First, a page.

By Marcia Oursler, Petrochemical Accident Researcher
Listening Session Public Comment
Executive Order #13650: Improving Chemical Safety and Security
My name is Marcia Oursler and I have been with Louisiana Bucket Brigade since August 2013.
While many community members are aware of the Toxic Release Inventory (TRI), some facilities within the state of Louisiana do not list up to date information. When visiting the TRI website on a specific plant, the most recent year listed includes 2012, while we live in the year 2014. Less than one month ago, community members in Shreveport became aware of chemicals in their air not from nearby industry communications, or a government website, but from a bucket analysis. If it had not been for this bucket analysis, community members would not have been aware of these chemicals in their air. Individuals have the right to know what chemicals are being pumped into the air they breathe at work and in their communities.
The bucket sample of which I am referring contained benzene, hydrogen sulfide, 2-butanone (also referred to as methyl ethyl ketone or MEK), chlorobenzene, n-hexane, propene, and toluene. Benzene is an IARC group 1 carcinogen. MEK and toluene both represent respiratory toxicants. Hydrogen sulfide has been linked to exacerbate asthma attacks in addition to other respiratory diseases among residents in close proximity to emissions sources. While requiring additional more thorough fenceline monitoring is necessary, public disclosure is also needed beyond when a permit limit or reportable quantity is exceeded. The communities have the right to know what chemicals fill the air of what is in their backyard before accidents occur.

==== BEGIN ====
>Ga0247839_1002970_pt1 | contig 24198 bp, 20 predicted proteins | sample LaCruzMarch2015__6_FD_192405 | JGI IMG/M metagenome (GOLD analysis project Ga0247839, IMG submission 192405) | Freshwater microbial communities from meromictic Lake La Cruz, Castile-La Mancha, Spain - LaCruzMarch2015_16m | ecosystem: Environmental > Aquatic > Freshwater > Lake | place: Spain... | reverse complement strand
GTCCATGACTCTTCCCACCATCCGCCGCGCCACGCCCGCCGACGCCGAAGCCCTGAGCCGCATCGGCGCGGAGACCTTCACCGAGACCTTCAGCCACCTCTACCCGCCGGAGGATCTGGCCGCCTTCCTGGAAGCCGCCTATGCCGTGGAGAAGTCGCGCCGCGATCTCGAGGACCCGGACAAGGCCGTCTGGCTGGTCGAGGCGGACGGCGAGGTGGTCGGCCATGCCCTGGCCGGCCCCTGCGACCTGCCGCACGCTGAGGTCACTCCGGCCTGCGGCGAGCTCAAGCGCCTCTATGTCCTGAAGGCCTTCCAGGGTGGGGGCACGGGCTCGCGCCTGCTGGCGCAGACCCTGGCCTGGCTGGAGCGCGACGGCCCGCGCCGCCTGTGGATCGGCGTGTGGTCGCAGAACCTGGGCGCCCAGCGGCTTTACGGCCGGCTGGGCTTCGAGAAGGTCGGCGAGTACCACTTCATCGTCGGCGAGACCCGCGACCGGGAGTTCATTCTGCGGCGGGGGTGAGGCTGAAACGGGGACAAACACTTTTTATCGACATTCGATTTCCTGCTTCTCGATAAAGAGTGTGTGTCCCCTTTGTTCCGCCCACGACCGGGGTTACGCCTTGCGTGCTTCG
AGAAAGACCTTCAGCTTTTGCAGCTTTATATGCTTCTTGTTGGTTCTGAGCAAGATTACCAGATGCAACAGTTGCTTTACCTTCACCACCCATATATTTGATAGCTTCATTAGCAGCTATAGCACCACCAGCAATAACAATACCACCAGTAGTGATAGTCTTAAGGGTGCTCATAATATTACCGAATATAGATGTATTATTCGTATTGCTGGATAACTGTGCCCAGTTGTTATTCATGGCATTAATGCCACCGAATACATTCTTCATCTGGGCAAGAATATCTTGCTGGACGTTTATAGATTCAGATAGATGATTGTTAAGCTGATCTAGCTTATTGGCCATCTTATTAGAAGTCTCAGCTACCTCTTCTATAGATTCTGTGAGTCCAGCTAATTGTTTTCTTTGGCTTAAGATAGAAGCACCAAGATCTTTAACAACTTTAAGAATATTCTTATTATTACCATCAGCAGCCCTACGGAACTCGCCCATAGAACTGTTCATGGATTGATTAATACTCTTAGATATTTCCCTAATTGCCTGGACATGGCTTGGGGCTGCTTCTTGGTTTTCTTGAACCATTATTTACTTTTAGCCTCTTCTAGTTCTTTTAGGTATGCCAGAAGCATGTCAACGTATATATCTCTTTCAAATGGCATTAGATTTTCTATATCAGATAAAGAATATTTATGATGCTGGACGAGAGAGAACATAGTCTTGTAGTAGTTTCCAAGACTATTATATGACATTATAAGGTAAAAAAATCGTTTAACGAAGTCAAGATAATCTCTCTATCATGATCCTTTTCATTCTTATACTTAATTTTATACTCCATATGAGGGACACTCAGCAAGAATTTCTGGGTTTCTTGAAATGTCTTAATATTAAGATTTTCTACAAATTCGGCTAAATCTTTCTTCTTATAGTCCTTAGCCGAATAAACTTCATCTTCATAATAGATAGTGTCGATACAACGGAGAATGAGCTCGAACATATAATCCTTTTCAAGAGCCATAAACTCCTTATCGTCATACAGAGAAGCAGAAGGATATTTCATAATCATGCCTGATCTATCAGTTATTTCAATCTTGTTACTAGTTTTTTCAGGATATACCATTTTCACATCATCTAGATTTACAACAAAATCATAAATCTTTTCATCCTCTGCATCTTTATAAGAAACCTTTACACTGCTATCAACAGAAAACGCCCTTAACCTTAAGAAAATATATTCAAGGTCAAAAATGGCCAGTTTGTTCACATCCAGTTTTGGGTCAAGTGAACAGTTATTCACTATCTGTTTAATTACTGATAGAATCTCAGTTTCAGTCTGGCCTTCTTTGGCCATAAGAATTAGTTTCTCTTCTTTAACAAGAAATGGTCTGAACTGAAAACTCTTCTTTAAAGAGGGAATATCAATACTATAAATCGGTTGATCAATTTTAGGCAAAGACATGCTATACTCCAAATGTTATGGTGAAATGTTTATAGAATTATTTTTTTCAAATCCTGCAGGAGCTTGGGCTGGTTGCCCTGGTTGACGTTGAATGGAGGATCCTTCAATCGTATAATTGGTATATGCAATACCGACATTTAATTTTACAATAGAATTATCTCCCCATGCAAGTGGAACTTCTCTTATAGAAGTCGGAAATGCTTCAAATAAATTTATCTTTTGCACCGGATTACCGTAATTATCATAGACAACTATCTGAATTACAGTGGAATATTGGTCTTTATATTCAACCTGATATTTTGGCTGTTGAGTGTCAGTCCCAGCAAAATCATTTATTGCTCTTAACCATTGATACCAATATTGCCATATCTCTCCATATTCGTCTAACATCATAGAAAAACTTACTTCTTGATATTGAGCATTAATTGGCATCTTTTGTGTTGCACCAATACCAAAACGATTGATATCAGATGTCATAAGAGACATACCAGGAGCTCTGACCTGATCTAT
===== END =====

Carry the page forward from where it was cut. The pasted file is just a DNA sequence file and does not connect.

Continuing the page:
I urge OSHA to enhance information sharing. I urge OSHA to find additional ways to work with stakeholders to identify best practices. I also urge OSHA to adopt EPA’s policy for Risk Management Plan (RMP)-listed substances. The federal government now has an opportunity to implement the precautionary principle. Chemicals should only be used if proven to be safe to human health. Various chemicals are used regularly in our state of Louisiana. Many of these chemicals impact the health of vulnerable populations, especially in the form of respiratory effects. I suggest that risk management plans be adjusted to include a more thorough list of chemicals for the benefit and welfare of both industry and surrounding communities. In a world where synergistic relationships are not unheard of for varying substances, it is increasingly important for disclosure to be in the public knowledge.
I sincerely thank you all for your time and for your attention,